Caution: pastures ahead

Published: Saturday 31 January 2009

-- Village commons might suffer if forest rights act is not implemented well in Himachal Pradesh

The Himachal Pradesh government has asked forest dwellers in the state to put forward their claims to forest rights. But it is being cautious in implementing the Scheduled Tribes and Other Traditional Forest Dwellers (Recognition of Forest Rights) Act, 2006, or fra. The act is being implemented only in the tribal areas of Lahul-Spiti and Kinnaur districts and two sub-divisions of Chamba.

Some of the caution is justified. To understand why one has to go back to the colonial times. The colonial state exploited the forests in the western Himalayas, but it tried to keep communities in the region on its side. It undertook elaborate forest settlement exercises for the purpose. Entitlements of forest dwellers are therefore well-recorded. Implementation of fra will provide a sound legal basis to these entitlements.

But there is a marked difference between forest dwellers in Himachal and the tribals of central India. The Kinnauras, the Lahaulas and the Gaddis of Bharmour, for example, have private lands where they cultivate cash crops. During the land reforms of the 1950s, and of the 1970s, the state provided at least five bighas (0.4 ha) of land to all households. Even then many landholders, especially in apple-growing districts of Shimla, Kullu and Kinnaur, encroached on forest areas adjacent to their holdings. According to a 2004 official count, there were 15,621 encroachments and 3,300 ha of forestland was illegally occupied.

The encroachments and allotments during the land reform virtually decimated the village commons. As a result, forestlands became an important fallback for the rural poor to meet fodder and fuelwood requirements. It is this fallback that is in danger of being virtually privatized if fra is not sensitively implemented in the state.

Down to Earth fra also provides for community forestland. It empowers communities to protect, manage and stop any undesirable activity in such tracts. So the act gives village institutions a say in the diversion of forest resources for projects like hydroelectric and cement plants. That is why environmentalists like Kulbhushan Upmanyu, a Chipko leader, have been advocating the government should give preference to community forest claims than individual claims. They also suggest that instead of implementing the act in just the scheduled areas, the state government should restrict the well-off from reaping the benefit of traditional forest rights or set a maximum limit on the amount of land that one can claim. The Himachal government has, in fact, specified the limit--maximum of 20 bighas (1.6 ha). But the stipulation is on weak legal footing because it has not asked for any amendment in the act.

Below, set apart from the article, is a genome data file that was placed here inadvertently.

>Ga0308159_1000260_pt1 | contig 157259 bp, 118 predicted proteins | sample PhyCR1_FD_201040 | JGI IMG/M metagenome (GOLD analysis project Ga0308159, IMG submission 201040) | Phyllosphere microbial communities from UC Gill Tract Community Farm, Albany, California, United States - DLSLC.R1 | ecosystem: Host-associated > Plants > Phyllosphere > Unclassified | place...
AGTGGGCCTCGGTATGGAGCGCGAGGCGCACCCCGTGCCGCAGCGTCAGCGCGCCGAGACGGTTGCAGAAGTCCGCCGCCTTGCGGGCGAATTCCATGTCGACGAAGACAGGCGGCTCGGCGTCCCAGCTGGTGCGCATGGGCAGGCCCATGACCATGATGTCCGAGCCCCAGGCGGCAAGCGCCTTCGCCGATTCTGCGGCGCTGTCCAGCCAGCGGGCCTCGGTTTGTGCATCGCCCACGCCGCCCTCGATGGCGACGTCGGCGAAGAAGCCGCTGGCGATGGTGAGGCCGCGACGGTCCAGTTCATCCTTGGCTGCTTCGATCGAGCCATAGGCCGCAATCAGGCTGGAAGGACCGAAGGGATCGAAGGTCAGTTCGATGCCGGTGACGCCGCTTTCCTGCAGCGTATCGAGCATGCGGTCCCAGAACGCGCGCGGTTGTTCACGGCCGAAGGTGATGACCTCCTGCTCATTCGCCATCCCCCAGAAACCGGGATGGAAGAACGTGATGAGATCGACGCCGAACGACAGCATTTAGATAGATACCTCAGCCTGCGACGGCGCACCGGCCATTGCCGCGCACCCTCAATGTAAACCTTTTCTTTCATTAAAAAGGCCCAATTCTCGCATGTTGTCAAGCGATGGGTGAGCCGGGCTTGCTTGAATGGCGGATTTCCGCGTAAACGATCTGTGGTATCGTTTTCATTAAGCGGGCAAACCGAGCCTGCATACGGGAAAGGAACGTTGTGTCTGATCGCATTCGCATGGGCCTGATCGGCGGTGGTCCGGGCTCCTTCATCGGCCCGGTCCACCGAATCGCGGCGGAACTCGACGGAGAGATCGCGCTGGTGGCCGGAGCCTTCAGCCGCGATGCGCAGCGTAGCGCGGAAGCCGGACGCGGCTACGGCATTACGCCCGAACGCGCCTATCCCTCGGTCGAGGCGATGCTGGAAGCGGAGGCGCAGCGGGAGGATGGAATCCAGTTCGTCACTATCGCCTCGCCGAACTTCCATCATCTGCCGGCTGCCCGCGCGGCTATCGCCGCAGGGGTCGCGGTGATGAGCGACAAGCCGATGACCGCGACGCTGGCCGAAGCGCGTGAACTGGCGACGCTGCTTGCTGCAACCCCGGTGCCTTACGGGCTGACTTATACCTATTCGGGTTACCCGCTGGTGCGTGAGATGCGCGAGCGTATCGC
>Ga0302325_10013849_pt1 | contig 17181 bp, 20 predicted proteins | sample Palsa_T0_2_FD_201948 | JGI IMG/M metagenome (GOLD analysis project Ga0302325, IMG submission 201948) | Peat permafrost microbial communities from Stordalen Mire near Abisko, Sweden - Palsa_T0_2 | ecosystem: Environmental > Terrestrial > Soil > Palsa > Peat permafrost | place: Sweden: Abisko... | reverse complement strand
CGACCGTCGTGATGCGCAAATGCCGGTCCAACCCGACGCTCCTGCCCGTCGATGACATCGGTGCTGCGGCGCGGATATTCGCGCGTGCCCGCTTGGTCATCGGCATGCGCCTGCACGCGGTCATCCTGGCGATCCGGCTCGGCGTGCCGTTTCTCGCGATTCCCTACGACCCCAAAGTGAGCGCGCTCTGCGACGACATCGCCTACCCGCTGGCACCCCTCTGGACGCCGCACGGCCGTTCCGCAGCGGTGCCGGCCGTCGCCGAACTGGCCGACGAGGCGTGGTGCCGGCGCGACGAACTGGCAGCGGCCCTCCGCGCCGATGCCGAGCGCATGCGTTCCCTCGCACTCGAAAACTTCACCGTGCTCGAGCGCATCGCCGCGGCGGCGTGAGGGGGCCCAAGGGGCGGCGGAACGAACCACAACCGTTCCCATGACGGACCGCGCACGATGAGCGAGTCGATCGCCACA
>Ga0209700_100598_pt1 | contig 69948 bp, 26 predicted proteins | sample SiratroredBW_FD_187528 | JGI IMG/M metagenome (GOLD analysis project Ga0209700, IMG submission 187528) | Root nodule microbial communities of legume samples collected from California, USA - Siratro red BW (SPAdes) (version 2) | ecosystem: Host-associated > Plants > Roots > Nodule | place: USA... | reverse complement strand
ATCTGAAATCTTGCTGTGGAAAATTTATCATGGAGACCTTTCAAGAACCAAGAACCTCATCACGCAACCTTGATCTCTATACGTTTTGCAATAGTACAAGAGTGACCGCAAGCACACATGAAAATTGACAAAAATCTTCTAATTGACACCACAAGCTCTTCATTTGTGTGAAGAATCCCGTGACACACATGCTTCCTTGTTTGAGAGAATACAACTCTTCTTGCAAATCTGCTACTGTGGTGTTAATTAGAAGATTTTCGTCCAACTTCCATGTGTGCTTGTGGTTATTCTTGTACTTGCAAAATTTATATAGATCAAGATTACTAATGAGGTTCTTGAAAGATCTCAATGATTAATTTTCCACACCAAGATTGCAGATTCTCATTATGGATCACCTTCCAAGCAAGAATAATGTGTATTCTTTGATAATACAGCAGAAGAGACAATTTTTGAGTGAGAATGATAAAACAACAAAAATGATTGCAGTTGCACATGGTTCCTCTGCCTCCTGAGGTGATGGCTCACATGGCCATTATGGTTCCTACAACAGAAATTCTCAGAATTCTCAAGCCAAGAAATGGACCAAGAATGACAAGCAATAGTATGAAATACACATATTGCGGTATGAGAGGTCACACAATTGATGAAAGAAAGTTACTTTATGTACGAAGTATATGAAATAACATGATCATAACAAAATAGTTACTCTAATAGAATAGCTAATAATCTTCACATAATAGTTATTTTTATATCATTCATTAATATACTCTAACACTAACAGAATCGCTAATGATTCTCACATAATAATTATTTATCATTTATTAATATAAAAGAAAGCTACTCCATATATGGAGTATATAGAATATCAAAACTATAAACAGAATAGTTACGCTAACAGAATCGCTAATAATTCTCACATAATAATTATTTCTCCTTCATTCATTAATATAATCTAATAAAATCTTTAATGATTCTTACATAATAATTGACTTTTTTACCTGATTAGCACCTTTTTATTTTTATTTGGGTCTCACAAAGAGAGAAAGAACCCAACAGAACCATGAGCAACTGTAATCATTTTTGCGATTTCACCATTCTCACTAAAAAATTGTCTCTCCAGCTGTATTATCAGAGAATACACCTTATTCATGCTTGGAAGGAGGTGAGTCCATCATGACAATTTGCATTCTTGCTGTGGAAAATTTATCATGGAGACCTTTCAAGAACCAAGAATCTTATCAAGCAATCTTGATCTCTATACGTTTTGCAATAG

The Union minister for tribal affairs has specified that a person need not live on forestland to be a "beneficiary under fra". Most people in Himachal Pradesh therefore fall in the category of 'Other Traditional Forest Dwellers'. The government, however, is tight-lipped about implementing fra in the non-scheduled areas. If fra is not implemented with sensitivity, there might be a spate of fresh encroachments on forestland.

For now, it seems the state government has acted only when pushed by the Central government's directives on fra. The formation of village-level forest rights committees in gram sabha meetings in April 2008 and the cursory trainings at the panchayat level in late November have all been low-key affairs.

There is another problem, peculiar to Himachal. Village communities here are not as cohesive as in other parts of tribal India, putting a question mark over how to manage community forests. The Himachal government, it is true, is in an unenviable position. Having said that, its efforts lack sincerity. It can learn from Madhya Pradesh, which has implemented fra on a priority basis.

Rahul Saxena is with the Kangra-based NGO Lok Vigyan Kendra

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